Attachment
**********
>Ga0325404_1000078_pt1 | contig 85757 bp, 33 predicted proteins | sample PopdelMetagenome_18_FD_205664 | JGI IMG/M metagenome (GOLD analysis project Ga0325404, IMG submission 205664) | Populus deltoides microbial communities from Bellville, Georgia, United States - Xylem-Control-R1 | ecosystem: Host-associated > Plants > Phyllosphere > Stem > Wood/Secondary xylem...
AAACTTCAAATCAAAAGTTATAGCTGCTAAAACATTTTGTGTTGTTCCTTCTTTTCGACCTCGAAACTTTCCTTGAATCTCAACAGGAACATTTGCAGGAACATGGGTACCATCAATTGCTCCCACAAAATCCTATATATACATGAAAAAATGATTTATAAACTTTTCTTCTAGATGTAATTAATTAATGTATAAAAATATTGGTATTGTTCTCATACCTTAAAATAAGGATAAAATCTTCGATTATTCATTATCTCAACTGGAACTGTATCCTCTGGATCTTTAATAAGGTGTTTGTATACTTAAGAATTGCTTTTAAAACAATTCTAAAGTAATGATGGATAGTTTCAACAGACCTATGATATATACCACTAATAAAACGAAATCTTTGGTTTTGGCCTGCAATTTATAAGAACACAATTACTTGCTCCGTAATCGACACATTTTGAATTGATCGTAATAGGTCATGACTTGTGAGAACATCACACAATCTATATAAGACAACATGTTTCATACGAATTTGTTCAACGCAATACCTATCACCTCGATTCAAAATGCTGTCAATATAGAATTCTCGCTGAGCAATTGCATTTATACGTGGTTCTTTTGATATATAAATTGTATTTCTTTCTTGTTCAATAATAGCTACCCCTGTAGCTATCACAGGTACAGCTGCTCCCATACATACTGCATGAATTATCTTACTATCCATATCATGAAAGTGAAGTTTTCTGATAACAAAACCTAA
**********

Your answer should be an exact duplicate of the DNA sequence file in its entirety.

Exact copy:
>Ga0325404_1000078_pt1 | contig 85757 bp, 33 predicted proteins | sample PopdelMetagenome_18_FD_205664 | JGI IMG/M metagenome (GOLD analysis project Ga0325404, IMG submission 205664) | Populus deltoides microbial communities from Bellville, Georgia, United States - Xylem-Control-R1 | ecosystem: Host-associated > Plants > Phyllosphere > Stem > Wood/Secondary xylem...
AAACTTCAAATCAAAAGTTATAGCTGCTAAAACATTTTGTGTTGTTCCTTCTTTTCGACCTCGAAACTTTCCTTGAATCTCAACAGGAACATTTGCAGGAACATGGGTACCATCAATTGCTCCCACAAAATCCTATATATACATGAAAAAATGATTTATAAACTTTTCTTCTAGATGTAATTAATTAATGTATAAAAATATTGGTATTGTTCTCATACCTTAAAATAAGGATAAAATCTTCGATTATTCATTATCTCAACTGGAACTGTATCCTCTGGATCTTTAATAAGGTGTTTGTATACTTAAGAATTGCTTTTAAAACAATTCTAAAGTAATGATGGATAGTTTCAACAGACCTATGATATATACCACTAATAAAACGAAATCTTTGGTTTTGGCCTGCAATTTATAAGAACACAATTACTTGCTCCGTAATCGACACATTTTGAATTGATCGTAATAGGTCATGACTTGTGAGAACATCACACAATCTATATAAGACAACATGTTTCATACGAATTTGTTCAACGCAATACCTATCACCTCGATTCAAAATGCTGTCAATATAGAATTCTCGCTGAGCAATTGCATTTATACGTGGTTCTTTTGATATATAAATTGTATTTCTTTCTTGTTCAATAATAGCTACCCCTGTAGCTATCACAGGTACAGCTGCTCCCATACATACTGCATGAATTATCTTACTATCCATATCATGAAAGTGAAGTTTTCTGATAACAAAACCTAA